Disease Management and Liability in the Human Genome Era

105 Pages Posted: 3 Oct 2001

Date Written: September 2001

Abstract

The completion of a rough draft of the Human Genome presents both tremendous potential for improvements in health care delivery and challenges to providing appropriate incentives that will bring forth new treatments while protecting individuals and groups from genetic discrimination. As "genetics" becomes an integral part of health care delivery, there are no existing coherent legal doctrines for balancing the risks and benefits of this technological and scientific achievement. Developing a coherent legal approach to these risks and benefits requires a reexamination of the purposes of the liability doctrines that govern the management of disease processes. At the moment, a genetic approach to human disease primarily involves attempts at prevention - which means genetic screening of individuals, fetuses in utero, and embryos. This screening process requires the cooperation of population groups identified by genotype, or ethnic or social group. The nature of this cooperation, or the "voluntariness" of the consent to donate tissue and other samples of DNA is now the subject of at least one lawsuit in which the plaintiffs claim that the physician/scientist should have disclosed his intention to patent the gene and screening test for a rare genetic disorder. In order to develop a framework to resolve this case and other liability claims in the Human Genome Era, this article analyzes and proposes a coherent theory of liability for mishaps. This theory is based on: 1) the difference between informed consent liability doctrines in research and clinical settings; 2) the relationship between the regulatory scheme for research and liability claims; and 3) the implications of the Nuremberg Code for determining the parameters of informed consent in research settings.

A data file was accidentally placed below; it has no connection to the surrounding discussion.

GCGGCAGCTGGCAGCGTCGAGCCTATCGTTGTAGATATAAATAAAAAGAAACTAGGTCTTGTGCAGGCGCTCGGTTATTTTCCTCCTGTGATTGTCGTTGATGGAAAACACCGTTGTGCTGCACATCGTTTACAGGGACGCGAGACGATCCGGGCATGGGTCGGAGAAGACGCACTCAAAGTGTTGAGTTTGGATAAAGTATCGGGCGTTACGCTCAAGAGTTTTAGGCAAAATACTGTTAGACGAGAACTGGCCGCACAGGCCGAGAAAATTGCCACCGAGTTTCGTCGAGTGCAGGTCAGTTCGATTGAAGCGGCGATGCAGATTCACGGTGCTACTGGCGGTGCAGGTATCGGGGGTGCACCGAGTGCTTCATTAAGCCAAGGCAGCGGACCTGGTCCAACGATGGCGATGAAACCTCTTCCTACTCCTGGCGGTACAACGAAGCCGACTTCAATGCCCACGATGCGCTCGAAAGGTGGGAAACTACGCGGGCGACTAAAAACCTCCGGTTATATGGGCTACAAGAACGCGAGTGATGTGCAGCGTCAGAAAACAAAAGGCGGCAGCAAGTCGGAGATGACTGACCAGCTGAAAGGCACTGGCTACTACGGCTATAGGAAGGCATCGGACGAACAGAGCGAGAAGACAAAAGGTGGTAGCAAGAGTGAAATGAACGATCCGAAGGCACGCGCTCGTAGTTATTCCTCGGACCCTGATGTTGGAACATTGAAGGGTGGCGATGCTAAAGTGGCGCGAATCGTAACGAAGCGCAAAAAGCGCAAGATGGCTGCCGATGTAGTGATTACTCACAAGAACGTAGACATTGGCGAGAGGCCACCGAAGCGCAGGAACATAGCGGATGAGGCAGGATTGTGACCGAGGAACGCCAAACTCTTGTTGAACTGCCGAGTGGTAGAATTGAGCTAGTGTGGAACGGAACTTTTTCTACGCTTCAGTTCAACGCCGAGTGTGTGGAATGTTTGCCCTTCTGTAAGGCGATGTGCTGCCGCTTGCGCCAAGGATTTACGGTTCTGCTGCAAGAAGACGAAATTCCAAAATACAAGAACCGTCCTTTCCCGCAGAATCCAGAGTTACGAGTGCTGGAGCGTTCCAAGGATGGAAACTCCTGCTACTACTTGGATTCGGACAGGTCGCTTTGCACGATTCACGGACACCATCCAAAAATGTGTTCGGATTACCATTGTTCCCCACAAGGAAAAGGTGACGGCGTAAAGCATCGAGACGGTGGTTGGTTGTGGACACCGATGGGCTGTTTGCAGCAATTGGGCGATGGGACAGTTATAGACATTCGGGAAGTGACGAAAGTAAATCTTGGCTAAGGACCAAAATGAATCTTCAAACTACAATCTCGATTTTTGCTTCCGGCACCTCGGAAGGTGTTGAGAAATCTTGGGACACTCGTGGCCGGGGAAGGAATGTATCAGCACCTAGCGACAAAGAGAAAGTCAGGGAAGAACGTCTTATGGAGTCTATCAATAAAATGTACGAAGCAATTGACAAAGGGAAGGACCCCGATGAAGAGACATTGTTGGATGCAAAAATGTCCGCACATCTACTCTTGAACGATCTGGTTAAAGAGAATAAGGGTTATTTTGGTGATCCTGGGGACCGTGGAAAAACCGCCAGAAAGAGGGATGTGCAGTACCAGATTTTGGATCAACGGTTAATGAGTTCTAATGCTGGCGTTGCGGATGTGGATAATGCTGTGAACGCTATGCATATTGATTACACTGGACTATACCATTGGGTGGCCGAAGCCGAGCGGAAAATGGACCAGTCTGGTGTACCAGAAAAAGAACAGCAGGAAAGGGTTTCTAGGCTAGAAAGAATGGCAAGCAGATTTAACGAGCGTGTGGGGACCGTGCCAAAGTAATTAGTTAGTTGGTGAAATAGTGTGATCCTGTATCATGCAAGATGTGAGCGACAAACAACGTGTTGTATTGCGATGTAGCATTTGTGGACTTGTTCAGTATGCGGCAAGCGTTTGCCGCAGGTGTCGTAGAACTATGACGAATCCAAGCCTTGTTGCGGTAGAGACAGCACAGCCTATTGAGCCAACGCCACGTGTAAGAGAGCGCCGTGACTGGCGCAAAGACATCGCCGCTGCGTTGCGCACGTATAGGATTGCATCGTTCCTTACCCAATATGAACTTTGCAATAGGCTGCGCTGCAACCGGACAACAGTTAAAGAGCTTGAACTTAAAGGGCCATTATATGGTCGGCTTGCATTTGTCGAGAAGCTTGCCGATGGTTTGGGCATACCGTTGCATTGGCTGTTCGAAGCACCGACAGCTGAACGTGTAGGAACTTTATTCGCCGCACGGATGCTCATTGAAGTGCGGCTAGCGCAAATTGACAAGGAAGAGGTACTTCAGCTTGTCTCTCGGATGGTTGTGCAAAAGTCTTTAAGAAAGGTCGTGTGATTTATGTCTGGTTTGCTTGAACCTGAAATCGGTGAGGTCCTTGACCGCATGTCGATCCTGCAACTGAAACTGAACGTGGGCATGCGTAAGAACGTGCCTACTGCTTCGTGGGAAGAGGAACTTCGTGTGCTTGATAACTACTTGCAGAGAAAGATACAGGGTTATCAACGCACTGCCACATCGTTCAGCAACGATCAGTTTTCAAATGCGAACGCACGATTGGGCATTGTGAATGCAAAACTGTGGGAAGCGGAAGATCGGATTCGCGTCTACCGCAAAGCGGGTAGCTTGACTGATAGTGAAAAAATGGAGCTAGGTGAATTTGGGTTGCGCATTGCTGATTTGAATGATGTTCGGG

Suggested Citation

Palmer, Larry I., Disease Management and Liability in the Human Genome Era (September 2001). Villanova Law/Public Policy research paper No. 2001-11, Available at SSRN: https://ssrn.com/abstract=285833 or http://dx.doi.org/10.2139/ssrn.285833

Larry I. Palmer (Contact Author)

William & Mary Law School ( email )

Williamsburg, VA
United States

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